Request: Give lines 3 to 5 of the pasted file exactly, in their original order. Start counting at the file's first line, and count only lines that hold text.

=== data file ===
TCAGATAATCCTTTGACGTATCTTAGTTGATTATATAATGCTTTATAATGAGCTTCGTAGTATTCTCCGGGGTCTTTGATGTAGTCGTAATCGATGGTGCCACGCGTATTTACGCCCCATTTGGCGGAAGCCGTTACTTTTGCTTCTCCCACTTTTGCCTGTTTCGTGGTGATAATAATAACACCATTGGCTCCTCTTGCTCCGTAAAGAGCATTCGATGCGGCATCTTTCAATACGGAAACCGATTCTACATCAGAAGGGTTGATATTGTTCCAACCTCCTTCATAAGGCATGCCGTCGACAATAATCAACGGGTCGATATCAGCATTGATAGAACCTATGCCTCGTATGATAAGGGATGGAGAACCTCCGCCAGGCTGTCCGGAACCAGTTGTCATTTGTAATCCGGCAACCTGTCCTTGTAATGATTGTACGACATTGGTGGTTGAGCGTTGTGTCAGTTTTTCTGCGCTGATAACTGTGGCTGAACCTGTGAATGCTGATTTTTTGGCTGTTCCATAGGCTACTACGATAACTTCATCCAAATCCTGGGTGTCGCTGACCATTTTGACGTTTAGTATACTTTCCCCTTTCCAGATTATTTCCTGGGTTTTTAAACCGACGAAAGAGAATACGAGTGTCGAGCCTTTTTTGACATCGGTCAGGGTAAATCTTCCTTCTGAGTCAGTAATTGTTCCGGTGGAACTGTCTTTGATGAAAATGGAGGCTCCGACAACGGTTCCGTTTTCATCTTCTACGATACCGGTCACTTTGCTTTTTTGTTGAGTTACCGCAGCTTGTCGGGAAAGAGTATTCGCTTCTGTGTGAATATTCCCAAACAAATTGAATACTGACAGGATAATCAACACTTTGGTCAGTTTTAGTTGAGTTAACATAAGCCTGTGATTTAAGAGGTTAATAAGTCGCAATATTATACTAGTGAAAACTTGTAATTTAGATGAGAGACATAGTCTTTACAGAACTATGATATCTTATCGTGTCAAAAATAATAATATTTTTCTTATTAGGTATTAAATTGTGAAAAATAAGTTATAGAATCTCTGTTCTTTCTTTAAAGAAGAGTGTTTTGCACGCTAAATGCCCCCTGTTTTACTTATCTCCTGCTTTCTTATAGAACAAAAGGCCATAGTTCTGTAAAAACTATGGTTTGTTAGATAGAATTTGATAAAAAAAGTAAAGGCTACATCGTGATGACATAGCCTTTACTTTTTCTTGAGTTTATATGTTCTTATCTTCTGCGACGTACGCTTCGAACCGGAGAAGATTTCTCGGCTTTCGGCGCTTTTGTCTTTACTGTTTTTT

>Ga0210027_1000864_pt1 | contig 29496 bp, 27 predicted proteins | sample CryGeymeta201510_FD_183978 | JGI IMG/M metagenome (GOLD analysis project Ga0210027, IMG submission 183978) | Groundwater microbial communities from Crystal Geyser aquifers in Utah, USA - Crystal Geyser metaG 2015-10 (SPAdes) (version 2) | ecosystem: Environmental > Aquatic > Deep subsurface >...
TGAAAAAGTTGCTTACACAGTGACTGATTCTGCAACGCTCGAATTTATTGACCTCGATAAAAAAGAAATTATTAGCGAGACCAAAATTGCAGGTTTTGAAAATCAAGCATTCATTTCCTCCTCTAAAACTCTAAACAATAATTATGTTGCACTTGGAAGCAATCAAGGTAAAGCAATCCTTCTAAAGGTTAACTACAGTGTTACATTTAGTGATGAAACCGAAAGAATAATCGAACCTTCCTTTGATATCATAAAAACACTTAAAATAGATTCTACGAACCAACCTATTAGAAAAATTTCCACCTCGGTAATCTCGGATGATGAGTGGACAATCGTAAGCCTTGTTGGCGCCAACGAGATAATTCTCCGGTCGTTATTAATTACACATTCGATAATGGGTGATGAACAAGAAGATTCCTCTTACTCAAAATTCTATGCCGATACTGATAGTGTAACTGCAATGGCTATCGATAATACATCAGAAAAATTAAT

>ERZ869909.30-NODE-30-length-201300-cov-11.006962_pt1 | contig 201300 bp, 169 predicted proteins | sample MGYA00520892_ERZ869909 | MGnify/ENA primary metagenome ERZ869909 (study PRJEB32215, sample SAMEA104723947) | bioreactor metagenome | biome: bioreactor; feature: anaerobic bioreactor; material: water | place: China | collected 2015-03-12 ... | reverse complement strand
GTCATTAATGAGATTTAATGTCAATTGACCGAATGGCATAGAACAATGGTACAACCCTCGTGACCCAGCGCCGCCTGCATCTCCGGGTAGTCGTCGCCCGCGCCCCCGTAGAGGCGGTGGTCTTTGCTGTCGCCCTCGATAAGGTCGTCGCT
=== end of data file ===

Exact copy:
TGAAAAAGTTGCTTACACAGTGACTGATTCTGCAACGCTCGAATTTATTGACCTCGATAAAAAAGAAATTATTAGCGAGACCAAAATTGCAGGTTTTGAAAATCAAGCATTCATTTCCTCCTCTAAAACTCTAAACAATAATTATGTTGCACTTGGAAGCAATCAAGGTAAAGCAATCCTTCTAAAGGTTAACTACAGTGTTACATTTAGTGATGAAACCGAAAGAATAATCGAACCTTCCTTTGATATCATAAAAACACTTAAAATAGATTCTACGAACCAACCTATTAGAAAAATTTCCACCTCGGTAATCTCGGATGATGAGTGGACAATCGTAAGCCTTGTTGGCGCCAACGAGATAATTCTCCGGTCGTTATTAATTACACATTCGATAATGGGTGATGAACAAGAAGATTCCTCTTACTCAAAATTCTATGCCGATACTGATAGTGTAACTGCAATGGCTATCGATAATACATCAGAAAAATTAAT

>ERZ869909.30-NODE-30-length-201300-cov-11.006962_pt1 | contig 201300 bp, 169 predicted proteins | sample MGYA00520892_ERZ869909 | MGnify/ENA primary metagenome ERZ869909 (study PRJEB32215, sample SAMEA104723947) | bioreactor metagenome | biome: bioreactor; feature: anaerobic bioreactor; material: water | place: China | collected 2015-03-12 ... | reverse complement strand
GTCATTAATGAGATTTAATGTCAATTGACCGAATGGCATAGAACAATGGTACAACCCTCGTGACCCAGCGCCGCCTGCATCTCCGGGTAGTCGTCGCCCGCGCCCCCGTAGAGGCGGTGGTCTTTGCTGTCGCCCTCGATAAGGTCGTCGCT